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TBI Blogs: How 13-Year-Olds from Tamil Nadu Designed Low-Cost Toilet Urinals Using Waste Plastic Bottles

Finding the stench that emanated from their school toilet unbearable, students at a government school in Trichy district designed low-cost urinals using 20-litre plastic bottles. The project won the ‘Boldest Idea’ award at the ‘I CAN Awards 2016’ organised by Design for Change.

At Panchayat Union Middle School, Kurumbapatty, a persistent stench invaded the classrooms every day. Students felt this to be the cause behind the many symptoms of fever, nausea, and stomachache that prompted students to take leave from school.

At first, they imagined that the problem would diminish if they bathed daily using soap, wore clean clothes, and kept their hair clean. But inspired by the simple 4-step formula of Feel-Imagine-Do-Share that has been developed by Design for Change – a not-for-profit organisation that challenges children to solve problems in their community – the students decided to actively investigate the matter.

They set up a five-member committee – comprising 13-year-olds Supikpandian, Santhosh, Dhiyanithi, Ragul, and Prabaharan – to identify the cause of the stench, and came to realise that the source of the problem was actually the school toilet. Being an ill-equipped toilet, the boys would have to urinate on the floor, causing their sandals and feet to be sprinkled by drops of urine. This transported the stench into the classrooms. Coupled with the toilet’s faulty drainage system, the issue was a cause for urinary infections.

As the cost of installing urinals was high, the boys came up with an imaginative solution. While drinking water from an upside down 20 litre plastic bottle, one of the boys imagined that the bottle resembled a urinal. Taking this thought further, under the mentorship of Kesavan D, the boys decided to cut the bottles longitudinally to generate urinals. To procure the bottles, they approached a seller.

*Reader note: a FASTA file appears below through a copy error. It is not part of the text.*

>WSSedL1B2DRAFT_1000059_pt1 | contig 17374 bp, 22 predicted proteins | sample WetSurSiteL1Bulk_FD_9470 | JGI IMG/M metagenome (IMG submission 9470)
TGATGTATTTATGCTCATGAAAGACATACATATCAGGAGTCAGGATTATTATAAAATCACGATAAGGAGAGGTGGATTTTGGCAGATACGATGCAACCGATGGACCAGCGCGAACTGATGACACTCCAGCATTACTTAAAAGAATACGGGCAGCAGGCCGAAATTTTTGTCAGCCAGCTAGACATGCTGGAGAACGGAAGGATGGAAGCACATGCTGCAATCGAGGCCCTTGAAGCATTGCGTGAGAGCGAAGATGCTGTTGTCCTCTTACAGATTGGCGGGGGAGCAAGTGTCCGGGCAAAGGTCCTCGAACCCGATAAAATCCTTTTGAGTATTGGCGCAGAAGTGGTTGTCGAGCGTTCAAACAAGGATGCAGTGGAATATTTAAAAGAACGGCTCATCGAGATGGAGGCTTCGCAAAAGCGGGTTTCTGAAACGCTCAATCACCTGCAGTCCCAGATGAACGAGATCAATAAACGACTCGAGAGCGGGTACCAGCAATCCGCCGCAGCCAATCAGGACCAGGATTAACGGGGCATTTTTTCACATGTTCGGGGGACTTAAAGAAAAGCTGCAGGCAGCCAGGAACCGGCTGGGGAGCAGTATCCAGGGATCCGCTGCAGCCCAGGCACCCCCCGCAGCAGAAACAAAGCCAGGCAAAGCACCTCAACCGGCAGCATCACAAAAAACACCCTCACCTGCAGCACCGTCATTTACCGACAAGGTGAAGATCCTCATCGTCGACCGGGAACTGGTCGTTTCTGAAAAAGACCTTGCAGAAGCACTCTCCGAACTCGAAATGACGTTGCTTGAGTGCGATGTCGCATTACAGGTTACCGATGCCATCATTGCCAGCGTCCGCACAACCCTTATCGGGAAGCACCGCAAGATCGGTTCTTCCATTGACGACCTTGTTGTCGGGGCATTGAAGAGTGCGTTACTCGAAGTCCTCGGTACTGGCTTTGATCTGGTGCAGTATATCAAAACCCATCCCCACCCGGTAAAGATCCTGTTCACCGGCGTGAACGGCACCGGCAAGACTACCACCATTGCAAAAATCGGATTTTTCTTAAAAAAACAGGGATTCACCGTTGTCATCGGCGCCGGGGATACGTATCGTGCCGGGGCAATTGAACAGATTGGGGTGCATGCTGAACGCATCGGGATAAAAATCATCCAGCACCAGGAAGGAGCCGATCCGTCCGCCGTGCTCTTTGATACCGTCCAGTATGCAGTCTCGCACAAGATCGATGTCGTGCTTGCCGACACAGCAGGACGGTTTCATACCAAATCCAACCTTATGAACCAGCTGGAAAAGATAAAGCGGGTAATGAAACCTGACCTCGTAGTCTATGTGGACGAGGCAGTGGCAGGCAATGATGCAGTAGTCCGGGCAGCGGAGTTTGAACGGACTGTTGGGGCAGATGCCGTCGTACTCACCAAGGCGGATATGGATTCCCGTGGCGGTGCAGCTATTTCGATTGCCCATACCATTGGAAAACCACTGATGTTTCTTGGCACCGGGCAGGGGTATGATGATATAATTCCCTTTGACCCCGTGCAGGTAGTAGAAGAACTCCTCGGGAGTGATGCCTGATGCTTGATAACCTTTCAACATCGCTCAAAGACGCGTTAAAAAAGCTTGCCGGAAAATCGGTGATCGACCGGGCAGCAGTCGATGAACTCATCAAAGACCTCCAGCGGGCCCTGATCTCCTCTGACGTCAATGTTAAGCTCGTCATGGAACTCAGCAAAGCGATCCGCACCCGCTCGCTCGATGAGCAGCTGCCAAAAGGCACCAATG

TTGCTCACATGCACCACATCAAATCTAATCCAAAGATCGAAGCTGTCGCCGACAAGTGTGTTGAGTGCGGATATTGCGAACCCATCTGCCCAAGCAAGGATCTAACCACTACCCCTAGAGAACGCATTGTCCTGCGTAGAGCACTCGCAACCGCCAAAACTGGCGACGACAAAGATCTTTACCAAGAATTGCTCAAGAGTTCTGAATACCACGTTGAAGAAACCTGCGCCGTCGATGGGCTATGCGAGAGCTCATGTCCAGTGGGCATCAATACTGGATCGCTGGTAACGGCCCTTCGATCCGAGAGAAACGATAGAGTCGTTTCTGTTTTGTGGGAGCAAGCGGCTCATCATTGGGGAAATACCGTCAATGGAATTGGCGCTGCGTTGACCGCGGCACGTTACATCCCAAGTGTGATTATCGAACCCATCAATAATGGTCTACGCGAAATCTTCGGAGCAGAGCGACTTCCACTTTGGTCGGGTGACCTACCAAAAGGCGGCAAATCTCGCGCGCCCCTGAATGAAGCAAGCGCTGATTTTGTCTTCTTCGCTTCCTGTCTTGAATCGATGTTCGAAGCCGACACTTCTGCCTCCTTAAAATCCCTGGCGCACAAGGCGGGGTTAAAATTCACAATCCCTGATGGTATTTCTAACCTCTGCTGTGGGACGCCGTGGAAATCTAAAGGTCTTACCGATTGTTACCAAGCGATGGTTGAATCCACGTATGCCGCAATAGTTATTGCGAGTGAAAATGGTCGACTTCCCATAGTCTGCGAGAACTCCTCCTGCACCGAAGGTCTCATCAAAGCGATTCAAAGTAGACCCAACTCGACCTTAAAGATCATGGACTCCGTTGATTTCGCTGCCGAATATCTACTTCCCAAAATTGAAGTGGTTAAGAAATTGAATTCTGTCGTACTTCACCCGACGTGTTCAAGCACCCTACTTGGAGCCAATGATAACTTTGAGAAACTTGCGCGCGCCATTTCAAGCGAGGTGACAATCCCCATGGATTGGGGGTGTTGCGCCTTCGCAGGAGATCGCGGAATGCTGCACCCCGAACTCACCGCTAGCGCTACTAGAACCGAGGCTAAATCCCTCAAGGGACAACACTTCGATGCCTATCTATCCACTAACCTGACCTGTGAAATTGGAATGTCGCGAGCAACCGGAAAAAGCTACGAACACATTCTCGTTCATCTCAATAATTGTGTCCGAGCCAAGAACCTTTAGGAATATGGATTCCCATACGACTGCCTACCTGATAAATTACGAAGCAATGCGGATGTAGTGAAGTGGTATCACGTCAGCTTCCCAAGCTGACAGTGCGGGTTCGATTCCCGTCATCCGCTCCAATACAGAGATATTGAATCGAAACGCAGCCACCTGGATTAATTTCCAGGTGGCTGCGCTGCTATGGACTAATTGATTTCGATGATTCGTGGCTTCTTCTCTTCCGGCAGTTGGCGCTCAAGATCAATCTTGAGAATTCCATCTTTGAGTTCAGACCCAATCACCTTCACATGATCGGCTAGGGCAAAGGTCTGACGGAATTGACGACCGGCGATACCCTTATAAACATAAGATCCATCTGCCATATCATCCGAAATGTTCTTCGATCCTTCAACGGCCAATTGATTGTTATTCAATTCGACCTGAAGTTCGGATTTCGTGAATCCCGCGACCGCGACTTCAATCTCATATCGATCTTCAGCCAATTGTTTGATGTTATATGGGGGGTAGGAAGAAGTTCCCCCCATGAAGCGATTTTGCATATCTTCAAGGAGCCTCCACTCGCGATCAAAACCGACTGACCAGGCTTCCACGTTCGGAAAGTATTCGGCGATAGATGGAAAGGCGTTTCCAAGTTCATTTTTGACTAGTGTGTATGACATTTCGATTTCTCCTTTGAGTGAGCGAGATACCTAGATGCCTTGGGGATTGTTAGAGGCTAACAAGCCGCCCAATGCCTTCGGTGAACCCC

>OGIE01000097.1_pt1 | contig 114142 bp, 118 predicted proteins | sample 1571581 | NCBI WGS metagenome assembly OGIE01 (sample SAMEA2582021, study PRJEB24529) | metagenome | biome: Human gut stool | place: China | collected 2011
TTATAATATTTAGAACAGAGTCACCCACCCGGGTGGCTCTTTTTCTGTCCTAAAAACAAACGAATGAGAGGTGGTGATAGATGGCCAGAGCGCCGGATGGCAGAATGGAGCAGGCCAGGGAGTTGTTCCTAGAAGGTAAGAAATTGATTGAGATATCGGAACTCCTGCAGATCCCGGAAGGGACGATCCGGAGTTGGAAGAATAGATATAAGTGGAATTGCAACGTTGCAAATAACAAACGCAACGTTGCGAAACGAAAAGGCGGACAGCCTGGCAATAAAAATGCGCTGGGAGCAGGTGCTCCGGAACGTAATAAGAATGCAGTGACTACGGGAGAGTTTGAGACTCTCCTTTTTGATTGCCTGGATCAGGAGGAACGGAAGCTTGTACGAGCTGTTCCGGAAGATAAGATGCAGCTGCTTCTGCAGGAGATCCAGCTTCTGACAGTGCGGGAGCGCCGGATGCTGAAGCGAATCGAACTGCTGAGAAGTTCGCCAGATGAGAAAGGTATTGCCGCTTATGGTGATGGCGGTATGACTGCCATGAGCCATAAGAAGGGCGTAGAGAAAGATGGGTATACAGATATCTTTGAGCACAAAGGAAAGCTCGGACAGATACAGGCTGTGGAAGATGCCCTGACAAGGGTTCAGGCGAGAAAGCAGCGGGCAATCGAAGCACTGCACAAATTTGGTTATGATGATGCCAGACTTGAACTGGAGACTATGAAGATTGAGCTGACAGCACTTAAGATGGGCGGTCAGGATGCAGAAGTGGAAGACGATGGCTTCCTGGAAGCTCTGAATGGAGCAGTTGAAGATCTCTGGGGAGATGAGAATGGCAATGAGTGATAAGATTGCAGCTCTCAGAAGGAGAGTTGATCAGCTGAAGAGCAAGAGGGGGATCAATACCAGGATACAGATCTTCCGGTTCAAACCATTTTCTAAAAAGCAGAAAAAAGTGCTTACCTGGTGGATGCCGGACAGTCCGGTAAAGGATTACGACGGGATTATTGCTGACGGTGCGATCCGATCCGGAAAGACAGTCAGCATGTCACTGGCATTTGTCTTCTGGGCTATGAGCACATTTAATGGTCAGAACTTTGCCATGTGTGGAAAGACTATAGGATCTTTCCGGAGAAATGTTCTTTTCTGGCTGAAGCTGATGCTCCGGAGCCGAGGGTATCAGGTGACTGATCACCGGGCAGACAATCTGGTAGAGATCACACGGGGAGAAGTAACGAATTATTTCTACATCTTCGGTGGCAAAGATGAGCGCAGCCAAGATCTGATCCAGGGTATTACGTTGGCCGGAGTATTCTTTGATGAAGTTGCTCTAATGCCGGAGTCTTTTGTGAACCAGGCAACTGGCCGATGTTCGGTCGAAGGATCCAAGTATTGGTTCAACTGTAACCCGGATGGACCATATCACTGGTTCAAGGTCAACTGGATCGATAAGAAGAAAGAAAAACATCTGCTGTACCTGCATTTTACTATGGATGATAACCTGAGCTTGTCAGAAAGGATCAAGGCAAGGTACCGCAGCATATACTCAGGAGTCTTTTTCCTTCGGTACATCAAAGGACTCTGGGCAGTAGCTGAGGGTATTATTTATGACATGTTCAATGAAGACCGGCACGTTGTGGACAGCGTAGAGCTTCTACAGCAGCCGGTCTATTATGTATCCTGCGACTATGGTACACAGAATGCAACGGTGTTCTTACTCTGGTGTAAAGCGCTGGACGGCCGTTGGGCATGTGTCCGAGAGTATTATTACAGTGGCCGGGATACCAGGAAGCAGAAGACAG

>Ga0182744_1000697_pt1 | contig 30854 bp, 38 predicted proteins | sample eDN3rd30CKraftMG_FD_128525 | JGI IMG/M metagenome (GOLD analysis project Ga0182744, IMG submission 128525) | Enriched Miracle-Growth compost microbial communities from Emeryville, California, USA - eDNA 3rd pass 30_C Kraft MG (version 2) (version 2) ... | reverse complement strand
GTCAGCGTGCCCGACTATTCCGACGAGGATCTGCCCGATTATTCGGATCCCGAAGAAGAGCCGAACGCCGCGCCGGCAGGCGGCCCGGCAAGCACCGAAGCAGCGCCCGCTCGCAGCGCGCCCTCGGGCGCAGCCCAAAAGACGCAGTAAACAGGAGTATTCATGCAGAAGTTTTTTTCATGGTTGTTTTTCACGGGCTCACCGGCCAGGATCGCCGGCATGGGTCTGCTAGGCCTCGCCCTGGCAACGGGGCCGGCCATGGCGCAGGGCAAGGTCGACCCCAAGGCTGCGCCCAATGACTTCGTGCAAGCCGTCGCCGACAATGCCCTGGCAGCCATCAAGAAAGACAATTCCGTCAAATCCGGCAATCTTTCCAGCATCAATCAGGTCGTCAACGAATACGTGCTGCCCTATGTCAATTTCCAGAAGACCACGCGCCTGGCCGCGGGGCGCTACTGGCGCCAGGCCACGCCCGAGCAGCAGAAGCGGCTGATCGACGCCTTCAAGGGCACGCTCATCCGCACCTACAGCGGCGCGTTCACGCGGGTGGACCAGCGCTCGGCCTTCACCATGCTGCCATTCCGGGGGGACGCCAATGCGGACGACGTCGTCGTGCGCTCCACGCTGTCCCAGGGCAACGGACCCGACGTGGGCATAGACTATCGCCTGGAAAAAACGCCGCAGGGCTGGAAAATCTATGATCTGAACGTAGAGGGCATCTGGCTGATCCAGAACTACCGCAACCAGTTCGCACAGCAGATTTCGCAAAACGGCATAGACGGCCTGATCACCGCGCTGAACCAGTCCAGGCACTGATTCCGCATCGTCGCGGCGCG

Congratulating the students on their idea, the seller handed over used, damaged, and leaking water bottles free-of-cost.

Demonstrating how to cut a 20-litre bottle longitudinally.
The bottles, after they have been painted white.

Then came the task of setting up the toilet. Using funds collected from the students and teachers, the students purchased other necessary pipes and parts. First, they re-painted the walls of the toilet in a brighter green, and then they set up the drainage system in such a way that urine could easily exit through pipes connected to the necks of the bottles.

To flush the urinals after use, they set up a line of drip irrigation pipes above the urinals.

Students strategising how to set up the urinals.
The completed toilet, after the plastic urinals have been installed.

Low-cost, lightweight, and durable, the students imagine this product – which they call a ‘Safe Mode Pissing System’ – to be a scalable solution, easily implementable in places that have poor infrastructure. They have gone from school to school, creating awareness about problems that come with unsanitary toilets, and demonstrating how to implement the urinals. About the potential impact of their project, they say,

“We can implement this project not only in schools, but also in houses and public places. We can prevent urinary infections and stenches by implementing it. This will reduce the number of patients in the community. Through this project, we can make the country clean and hygienic…We can observe the motive of the scheme ‘Swachh Bharat’ (Clean India).”

The students at PUMS went on to win the ‘Boldest Idea’ award from amongst 3,600 Stories of Change submitted for the ‘I CAN Awards 2016’ organised by Design for Change. The Village Education Committee also appreciated the project locally, and honoured the students with prizes.

See the full story here:

Be a part of one of the largest global movements of children driving change in their communities. Take up the ‘I CAN School Challenge’ in your classroom. Find out more online.

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Written by Niharika Sanyal

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Niharika Sanyal is a forager of meaning, architect by training, writer by instinct, and coffee-addict by habit.

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